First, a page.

- Add an agressive packing mode and a knob to select between the various mode

Change since V2:

- Migrate only a task that wakes up
- Change the light tasks threshold to 20%
- Change the loaded CPU threshold to not pull tasks if the current number of
running tasks is null but the load average is already greater than 50%
- Fix the algorithm for selecting the buddy CPU.

Change since V1:

Patch 2/6
- Change the flag name which was not clear. The new name is
- Create an architecture dependent function to tune the sched_domain flags
Patch 3/6
- Fix issues in the algorithm that looks for the best buddy CPU
- Use pr_debug instead of pr_info
- Fix for uniprocessor
Patch 4/6
- Remove the use of usage_avg_sum which has not been merged
Patch 5/6
- Change the way the coherency of runnable_avg_sum and runnable_avg_period is
Patch 6/6
- Use the arch dependent function to set/clear SD_SHARE_POWERDOMAIN for ARM

Previous results for v3:

This series has been tested with hackbench on ARM platform and the results
don't show any performance regression

Hackbench 3.9-rc2 +patches
Mean Time (10 tests): 2.048 2.015
stdev : 0.047 0.068

Previous results for V2:

This series has been tested with MP3 play back on ARM platform:
TC2 HMP (dual CA-15 and 3xCA-7 cluster).

The measurements have been done on an Ubuntu image during 60 seconds of
playback and the result has been normalized to 100.

| CA15 | CA7 | total |
default | 81 | 97 | 178 |
pack | 13 | 100 | 113 |

Previous results for V1:

The patch-set has been tested on ARM platforms: quad CA-9 SMP and TC2 HMP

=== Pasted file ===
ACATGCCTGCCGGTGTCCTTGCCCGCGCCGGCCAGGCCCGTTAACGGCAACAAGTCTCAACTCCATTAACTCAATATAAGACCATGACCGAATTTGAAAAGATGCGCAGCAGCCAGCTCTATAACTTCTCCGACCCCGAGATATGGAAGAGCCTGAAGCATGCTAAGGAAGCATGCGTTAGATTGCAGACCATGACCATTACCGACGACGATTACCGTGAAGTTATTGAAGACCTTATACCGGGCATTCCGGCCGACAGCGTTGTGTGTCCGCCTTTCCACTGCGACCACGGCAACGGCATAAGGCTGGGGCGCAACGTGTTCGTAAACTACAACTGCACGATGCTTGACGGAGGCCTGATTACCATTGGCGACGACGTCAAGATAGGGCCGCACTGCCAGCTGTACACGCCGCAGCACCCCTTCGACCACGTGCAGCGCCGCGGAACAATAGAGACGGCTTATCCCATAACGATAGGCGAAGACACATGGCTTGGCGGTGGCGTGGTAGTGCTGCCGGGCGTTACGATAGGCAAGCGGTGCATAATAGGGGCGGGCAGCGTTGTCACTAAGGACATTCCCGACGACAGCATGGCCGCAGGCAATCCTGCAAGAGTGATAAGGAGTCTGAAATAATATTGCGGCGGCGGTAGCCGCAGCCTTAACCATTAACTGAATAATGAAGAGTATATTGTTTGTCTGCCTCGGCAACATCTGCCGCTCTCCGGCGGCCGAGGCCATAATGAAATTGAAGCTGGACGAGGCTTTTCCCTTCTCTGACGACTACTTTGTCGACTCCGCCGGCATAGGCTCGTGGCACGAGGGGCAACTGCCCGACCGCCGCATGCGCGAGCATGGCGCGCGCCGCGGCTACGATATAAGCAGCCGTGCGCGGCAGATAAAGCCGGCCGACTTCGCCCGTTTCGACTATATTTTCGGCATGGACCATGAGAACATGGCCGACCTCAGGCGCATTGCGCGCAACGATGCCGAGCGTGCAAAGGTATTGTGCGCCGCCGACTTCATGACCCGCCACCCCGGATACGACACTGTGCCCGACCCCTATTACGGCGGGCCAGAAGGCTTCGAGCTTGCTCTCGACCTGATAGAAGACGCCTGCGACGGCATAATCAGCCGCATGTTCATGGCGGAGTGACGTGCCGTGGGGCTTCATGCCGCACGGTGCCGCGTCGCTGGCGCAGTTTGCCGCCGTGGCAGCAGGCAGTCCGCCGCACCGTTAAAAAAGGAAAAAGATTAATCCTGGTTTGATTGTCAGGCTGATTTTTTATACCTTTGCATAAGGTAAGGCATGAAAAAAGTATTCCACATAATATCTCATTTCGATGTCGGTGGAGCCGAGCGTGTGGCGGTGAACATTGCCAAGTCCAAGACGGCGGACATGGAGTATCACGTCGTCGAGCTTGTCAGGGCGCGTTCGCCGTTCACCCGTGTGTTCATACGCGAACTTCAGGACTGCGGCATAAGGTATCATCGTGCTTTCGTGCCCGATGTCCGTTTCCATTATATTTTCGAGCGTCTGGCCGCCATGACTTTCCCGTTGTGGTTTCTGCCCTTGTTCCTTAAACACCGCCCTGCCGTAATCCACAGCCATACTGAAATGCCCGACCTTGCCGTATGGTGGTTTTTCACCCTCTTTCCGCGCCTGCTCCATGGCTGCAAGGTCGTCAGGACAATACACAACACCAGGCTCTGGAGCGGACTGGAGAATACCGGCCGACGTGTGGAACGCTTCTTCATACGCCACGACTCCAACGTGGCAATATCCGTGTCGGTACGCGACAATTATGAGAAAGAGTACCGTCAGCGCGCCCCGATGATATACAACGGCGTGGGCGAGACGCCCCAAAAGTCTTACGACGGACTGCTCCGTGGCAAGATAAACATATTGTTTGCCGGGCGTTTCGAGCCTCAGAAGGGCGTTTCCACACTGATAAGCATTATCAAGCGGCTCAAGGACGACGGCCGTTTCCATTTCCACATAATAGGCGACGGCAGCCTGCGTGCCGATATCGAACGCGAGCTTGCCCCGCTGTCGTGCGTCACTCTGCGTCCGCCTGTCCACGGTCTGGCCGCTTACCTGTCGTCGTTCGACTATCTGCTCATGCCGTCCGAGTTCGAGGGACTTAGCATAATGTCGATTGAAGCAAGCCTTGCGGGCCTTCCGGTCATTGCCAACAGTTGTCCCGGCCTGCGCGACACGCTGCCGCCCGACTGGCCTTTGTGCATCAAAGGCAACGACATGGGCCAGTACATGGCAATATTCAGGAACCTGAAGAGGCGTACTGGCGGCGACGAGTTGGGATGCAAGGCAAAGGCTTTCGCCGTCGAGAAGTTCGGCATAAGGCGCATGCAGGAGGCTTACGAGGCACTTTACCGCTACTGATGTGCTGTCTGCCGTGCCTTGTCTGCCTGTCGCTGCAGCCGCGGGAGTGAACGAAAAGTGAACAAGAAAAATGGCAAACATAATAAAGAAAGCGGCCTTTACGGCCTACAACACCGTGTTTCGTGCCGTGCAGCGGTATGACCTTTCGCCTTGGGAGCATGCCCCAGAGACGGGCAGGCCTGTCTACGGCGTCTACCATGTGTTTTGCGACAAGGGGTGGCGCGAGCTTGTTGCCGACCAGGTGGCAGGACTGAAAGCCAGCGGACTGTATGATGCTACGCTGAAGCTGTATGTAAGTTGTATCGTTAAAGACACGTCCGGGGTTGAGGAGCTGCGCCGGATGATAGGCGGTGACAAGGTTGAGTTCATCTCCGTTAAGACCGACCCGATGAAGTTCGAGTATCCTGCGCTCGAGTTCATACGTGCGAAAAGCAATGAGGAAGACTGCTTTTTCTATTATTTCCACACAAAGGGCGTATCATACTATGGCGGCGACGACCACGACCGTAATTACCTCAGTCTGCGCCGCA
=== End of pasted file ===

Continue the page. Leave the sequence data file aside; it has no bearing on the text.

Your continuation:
(dual CA-15 and 3xCA-7 cluster). For ARM platform, the results have
demonstrated that it's worth packing small tasks at all topology levels.

The performance tests have been done on both platforms with sysbench. The
results don't show any performance regressions. These results are aligned with
the policy which uses the normal behavior with heavy use cases.

test: sysbench --test=cpu --num-threads=N --max-requests=R run

Results below is the average duration of 3 tests on the quad CA-9.
default is the current scheduler behavior (pack buddy CPU is -1)
pack is the scheduler with the pack mechanism

| default | pack |
N=8; R=200 | 3.1999 | 3.1921 |
N=8; R=2000 | 31.4939 | 31.4844 |
N=12; R=200 | 3.2043 | 3.2084 |
N=12; R=2000 | 31.4897 | 31.4831 |
N=16; R=200 | 3.1774 | 3.1824 |
N=16; R=2000 | 31.4899 | 31.4897 |

The power consumption tests have been done only on TC2 platform which has got
accessible power lines and I have used cyclictest to simulate small tasks. The
tests show some power consumption improvements.

test: cyclictest -t 8 -q -e 1000000 -D 20 & cyclictest -t 8 -q -e 1000000 -D 20

The measurements have been done during 16 seconds and the result has been
normalized to 100

| CA15 | CA7 | total |
default | 100 | 40 | 140 |
pack | <1 | 45 | <46 |

The A15 cluster is less power efficient than the A7 cluster but if we assume
that the tasks is well spread on both clusters, we can guest estimate that the
power consumption on a dual cluster of CA7 would have been for a default

| CA7 | CA7 | total |
default | 40 | 40 | 80 |

Vincent Guittot (14):
Revert "sched: Introduce temporary FAIR_GROUP_SCHED dependency for
sched: add a new SD_SHARE_POWERDOMAIN flag for sched_domain
sched: pack small tasks
sched: pack the idle load balance
sched: add a knob to choose the packing level
sched: agressively pack at wake/fork/exec
sched: trig ILB on an idle buddy
sched: evaluate the activity level of the system
sched: update the buddy CPU
sched: filter task pull request
sched: create a new field with available capacity
sched: update the cpu_power
sched: force migration on buddy CPU

arch/arm/kernel/topology.c | 9 +
arch/ia64/include/asm/topology.h | 1 +
arch/tile/include/asm/topology.h | 1 +
include/linux/sched.h | 11 +-
include/linux/sched/sysctl.h | 8 +
include/linux/topology.h | 4 +
kernel/sched/core.c | 14 +-
kernel/sched/fair.c | 393 +++++++++++++++++++++++++++++++++++---
kernel/sched/sched.h | 15 +-
kernel/sysctl.c | 13 ++
10 files changed, 423 insertions(+), 46 deletions(-)